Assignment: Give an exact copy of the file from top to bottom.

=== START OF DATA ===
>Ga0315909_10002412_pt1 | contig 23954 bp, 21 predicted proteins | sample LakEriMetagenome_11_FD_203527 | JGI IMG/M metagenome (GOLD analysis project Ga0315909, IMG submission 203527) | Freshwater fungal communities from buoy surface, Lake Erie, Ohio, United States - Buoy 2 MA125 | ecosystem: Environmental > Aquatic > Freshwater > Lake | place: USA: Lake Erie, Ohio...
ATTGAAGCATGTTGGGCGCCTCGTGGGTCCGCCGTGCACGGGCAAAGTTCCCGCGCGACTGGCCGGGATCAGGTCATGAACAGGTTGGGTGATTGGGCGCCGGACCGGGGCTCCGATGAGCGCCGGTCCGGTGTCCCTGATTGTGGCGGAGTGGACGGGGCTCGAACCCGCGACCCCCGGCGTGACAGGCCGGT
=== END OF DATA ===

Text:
>Ga0315909_10002412_pt1 | contig 23954 bp, 21 predicted proteins | sample LakEriMetagenome_11_FD_203527 | JGI IMG/M metagenome (GOLD analysis project Ga0315909, IMG submission 203527) | Freshwater fungal communities from buoy surface, Lake Erie, Ohio, United States - Buoy 2 MA125 | ecosystem: Environmental > Aquatic > Freshwater > Lake | place: USA: Lake Erie, Ohio...
ATTGAAGCATGTTGGGCGCCTCGTGGGTCCGCCGTGCACGGGCAAAGTTCCCGCGCGACTGGCCGGGATCAGGTCATGAACAGGTTGGGTGATTGGGCGCCGGACCGGGGCTCCGATGAGCGCCGGTCCGGTGTCCCTGATTGTGGCGGAGTGGACGGGGCTCGAACCCGCGACCCCCGGCGTGACAGGCCGGT